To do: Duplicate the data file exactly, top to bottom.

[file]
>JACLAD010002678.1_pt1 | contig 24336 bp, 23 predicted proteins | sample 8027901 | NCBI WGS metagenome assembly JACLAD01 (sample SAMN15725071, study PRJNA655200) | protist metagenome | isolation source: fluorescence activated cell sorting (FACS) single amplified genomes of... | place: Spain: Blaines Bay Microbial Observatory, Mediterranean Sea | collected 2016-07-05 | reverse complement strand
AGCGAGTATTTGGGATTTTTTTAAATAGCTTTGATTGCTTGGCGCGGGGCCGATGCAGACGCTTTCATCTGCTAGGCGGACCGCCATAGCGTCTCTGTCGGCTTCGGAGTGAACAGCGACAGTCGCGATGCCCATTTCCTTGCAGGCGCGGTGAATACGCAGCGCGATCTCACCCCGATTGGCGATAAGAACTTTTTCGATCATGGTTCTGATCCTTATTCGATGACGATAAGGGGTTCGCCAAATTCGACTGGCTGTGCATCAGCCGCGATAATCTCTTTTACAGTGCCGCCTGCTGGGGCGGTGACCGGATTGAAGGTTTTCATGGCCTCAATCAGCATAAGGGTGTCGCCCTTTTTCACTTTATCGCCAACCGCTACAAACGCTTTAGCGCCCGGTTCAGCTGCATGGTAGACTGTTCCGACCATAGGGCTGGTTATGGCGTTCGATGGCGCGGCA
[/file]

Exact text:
>JACLAD010002678.1_pt1 | contig 24336 bp, 23 predicted proteins | sample 8027901 | NCBI WGS metagenome assembly JACLAD01 (sample SAMN15725071, study PRJNA655200) | protist metagenome | isolation source: fluorescence activated cell sorting (FACS) single amplified genomes of... | place: Spain: Blaines Bay Microbial Observatory, Mediterranean Sea | collected 2016-07-05 | reverse complement strand
AGCGAGTATTTGGGATTTTTTTAAATAGCTTTGATTGCTTGGCGCGGGGCCGATGCAGACGCTTTCATCTGCTAGGCGGACCGCCATAGCGTCTCTGTCGGCTTCGGAGTGAACAGCGACAGTCGCGATGCCCATTTCCTTGCAGGCGCGGTGAATACGCAGCGCGATCTCACCCCGATTGGCGATAAGAACTTTTTCGATCATGGTTCTGATCCTTATTCGATGACGATAAGGGGTTCGCCAAATTCGACTGGCTGTGCATCAGCCGCGATAATCTCTTTTACAGTGCCGCCTGCTGGGGCGGTGACCGGATTGAAGGTTTTCATGGCCTCAATCAGCATAAGGGTGTCGCCCTTTTTCACTTTATCGCCAACCGCTACAAACGCTTTAGCGCCCGGTTCAGCTGCATGGTAGACTGTTCCGACCATAGGGCTGGTTATGGCGTTCGATGGCGCGGCA